She systematically and even experimentally demonstrated how these sensory overrides were not pathological. Unlike hallucinations, these experiences of the immaterial were typically rare, brief, and not distressing. Luhrmann pointed to examples in the Bible and a long Christian tradition of individuals reporting they heard or saw the supernatural. But these sensory overrides are not limited to purely religious experiences. Like William James, in The Varieties of Religious Experience, Luhrmann successfully described what James said was the instinctive belief of humankind: “God is real since He produces real effects.”

Are people seeking “a more intimate, personal and supernaturally present” experience of God?

06/20/14

Groanings Too Deep for Words

My personal spiritual journey includes experiences of God talking to me; words of knowledge or discernment; praying in tongues and prophetic utterance. But I do not see myself as a charismatic or Pentecostal Christian. Nor do I think these experiences are more profound than insight gained from reading and studying the Bible. Well, maybe the time God talked to me should be reserved as a more profound experience; especially since it didn’t occur as a result of ingesting psychedelic drugs.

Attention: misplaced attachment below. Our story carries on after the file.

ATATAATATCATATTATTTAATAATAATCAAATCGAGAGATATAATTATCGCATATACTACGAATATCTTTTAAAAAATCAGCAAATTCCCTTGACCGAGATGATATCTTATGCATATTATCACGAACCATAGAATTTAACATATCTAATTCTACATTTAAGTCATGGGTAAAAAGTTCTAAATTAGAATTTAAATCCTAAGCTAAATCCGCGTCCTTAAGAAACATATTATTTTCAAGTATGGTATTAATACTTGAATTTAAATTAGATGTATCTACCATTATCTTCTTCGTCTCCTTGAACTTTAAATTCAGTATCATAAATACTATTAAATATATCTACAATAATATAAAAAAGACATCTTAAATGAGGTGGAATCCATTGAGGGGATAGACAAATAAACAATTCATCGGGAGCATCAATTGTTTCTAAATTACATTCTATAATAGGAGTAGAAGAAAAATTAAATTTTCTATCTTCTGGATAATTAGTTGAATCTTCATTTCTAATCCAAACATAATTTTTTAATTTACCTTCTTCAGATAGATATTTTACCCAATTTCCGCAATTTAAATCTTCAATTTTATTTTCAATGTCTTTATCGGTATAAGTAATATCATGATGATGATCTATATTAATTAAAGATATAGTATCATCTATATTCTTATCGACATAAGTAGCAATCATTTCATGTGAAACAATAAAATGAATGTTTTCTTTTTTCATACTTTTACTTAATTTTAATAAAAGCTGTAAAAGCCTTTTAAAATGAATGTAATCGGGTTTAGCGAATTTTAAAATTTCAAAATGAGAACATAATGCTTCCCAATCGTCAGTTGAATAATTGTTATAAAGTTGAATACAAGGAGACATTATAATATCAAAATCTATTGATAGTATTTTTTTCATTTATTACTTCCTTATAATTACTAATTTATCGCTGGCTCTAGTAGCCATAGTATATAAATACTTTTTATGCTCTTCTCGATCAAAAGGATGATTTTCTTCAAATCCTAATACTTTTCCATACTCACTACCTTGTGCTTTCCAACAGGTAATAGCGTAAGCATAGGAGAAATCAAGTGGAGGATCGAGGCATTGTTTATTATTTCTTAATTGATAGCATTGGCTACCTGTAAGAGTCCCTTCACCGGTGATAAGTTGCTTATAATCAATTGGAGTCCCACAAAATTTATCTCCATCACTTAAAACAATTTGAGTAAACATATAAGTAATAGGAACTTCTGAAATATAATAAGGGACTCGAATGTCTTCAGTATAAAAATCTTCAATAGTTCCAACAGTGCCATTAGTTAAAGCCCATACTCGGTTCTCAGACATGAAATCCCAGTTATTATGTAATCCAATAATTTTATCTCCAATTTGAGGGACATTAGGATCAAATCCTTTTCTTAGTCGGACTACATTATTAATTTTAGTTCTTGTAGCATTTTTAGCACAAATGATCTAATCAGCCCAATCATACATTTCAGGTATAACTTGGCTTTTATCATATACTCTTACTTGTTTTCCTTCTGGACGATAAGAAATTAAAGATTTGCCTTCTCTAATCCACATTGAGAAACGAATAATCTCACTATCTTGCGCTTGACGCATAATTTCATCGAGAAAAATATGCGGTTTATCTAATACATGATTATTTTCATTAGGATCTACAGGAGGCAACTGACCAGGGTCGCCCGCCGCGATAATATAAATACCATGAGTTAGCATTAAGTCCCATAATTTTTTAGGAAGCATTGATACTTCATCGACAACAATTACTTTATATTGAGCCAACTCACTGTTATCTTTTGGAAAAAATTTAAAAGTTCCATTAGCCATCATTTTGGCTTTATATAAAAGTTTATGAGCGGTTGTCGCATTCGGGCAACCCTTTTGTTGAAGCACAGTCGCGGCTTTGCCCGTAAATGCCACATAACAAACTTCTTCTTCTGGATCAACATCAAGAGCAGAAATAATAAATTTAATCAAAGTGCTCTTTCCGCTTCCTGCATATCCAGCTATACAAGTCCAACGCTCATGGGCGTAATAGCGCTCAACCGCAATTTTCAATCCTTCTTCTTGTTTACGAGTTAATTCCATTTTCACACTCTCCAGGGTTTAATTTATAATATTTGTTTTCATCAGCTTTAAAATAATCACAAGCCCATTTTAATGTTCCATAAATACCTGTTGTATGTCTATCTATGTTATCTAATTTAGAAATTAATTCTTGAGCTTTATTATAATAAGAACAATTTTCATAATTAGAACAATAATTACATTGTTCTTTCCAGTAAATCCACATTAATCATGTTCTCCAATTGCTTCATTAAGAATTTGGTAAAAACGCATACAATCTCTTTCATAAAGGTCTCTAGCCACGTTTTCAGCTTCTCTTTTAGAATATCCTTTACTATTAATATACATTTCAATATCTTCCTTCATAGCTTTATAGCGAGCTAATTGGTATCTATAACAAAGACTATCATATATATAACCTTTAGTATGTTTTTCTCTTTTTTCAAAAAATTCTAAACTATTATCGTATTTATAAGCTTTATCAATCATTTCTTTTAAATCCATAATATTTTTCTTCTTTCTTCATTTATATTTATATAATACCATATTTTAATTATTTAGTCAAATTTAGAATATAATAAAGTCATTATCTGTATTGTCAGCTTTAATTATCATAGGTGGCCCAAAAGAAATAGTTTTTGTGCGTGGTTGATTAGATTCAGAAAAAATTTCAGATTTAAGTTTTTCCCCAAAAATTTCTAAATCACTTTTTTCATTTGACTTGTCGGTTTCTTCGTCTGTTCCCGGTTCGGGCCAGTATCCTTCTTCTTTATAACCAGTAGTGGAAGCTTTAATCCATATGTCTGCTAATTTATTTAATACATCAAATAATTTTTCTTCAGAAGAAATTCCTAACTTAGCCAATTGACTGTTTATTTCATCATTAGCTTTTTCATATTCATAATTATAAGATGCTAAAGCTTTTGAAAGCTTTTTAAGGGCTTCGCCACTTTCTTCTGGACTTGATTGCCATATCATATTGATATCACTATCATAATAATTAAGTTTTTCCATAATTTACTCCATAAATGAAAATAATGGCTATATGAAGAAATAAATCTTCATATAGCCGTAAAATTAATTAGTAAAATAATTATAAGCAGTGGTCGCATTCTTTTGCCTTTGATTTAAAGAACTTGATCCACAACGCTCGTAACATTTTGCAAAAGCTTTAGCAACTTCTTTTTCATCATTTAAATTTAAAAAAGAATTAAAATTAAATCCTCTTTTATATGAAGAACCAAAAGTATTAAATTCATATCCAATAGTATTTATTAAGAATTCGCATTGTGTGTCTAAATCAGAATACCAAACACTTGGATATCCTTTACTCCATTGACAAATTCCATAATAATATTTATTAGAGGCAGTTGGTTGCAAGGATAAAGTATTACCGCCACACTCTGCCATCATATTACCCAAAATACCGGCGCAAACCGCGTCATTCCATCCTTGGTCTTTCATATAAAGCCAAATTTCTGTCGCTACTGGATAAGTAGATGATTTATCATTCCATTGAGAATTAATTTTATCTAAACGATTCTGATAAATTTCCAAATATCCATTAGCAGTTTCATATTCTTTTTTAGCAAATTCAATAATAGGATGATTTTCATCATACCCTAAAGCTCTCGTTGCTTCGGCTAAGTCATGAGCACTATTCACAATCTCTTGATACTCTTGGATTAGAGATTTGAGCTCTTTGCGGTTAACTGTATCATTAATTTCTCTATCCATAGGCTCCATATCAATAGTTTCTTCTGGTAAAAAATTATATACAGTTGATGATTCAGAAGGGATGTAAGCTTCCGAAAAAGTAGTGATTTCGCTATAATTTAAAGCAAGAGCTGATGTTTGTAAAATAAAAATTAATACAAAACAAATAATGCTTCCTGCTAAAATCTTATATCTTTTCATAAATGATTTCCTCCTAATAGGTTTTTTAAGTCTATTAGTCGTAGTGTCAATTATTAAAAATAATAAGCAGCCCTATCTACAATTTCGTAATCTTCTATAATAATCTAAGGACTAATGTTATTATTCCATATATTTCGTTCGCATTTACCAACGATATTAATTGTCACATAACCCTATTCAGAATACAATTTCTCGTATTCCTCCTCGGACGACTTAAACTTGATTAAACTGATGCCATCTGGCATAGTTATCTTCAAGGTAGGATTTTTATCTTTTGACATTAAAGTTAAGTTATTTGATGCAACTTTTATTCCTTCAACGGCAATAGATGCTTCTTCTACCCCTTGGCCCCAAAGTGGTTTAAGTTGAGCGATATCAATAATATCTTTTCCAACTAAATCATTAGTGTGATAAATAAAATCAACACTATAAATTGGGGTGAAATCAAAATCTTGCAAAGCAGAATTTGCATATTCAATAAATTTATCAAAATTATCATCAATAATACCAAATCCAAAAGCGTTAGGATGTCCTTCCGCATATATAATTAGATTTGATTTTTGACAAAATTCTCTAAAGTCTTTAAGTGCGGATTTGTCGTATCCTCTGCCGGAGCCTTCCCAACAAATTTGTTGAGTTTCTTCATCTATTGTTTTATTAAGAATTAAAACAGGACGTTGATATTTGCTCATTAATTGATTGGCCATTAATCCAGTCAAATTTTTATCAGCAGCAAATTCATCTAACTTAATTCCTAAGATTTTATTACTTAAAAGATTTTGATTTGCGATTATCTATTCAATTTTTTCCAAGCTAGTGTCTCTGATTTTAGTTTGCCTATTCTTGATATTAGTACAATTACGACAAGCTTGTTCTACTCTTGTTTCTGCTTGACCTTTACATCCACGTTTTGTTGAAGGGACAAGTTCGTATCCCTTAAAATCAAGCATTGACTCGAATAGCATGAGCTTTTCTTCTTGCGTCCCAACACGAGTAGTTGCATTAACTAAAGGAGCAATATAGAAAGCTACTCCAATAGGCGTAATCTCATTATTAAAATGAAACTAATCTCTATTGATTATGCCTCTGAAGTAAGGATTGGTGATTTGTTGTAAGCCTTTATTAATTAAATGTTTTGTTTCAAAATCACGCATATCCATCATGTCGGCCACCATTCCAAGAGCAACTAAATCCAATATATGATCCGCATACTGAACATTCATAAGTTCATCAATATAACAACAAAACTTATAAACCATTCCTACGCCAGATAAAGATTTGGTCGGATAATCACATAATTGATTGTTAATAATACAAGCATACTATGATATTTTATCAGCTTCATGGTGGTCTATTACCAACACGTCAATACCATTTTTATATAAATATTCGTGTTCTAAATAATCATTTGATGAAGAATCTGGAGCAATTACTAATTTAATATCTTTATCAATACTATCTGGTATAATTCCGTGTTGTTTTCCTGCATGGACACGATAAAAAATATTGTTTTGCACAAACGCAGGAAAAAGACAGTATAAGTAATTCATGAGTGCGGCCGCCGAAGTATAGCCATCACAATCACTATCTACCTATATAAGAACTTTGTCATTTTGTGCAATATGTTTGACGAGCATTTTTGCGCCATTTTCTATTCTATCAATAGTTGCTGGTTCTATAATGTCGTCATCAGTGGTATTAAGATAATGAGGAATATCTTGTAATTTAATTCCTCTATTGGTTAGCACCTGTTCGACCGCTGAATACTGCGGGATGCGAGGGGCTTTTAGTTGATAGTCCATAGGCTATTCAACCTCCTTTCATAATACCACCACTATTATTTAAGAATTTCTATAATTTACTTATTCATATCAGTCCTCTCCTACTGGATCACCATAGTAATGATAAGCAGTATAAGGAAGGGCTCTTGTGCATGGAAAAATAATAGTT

Recently I discovered an online dialogue about these experiences stemming from T. M. Luhrmann’s book, When God Talks Back. I think she has given us some great insight into the psychic mechanisms by which we encounter God. Here is my attempt to add two cents worth to that discussion: We need to recognize a distinction between discursive and non-discursive thought.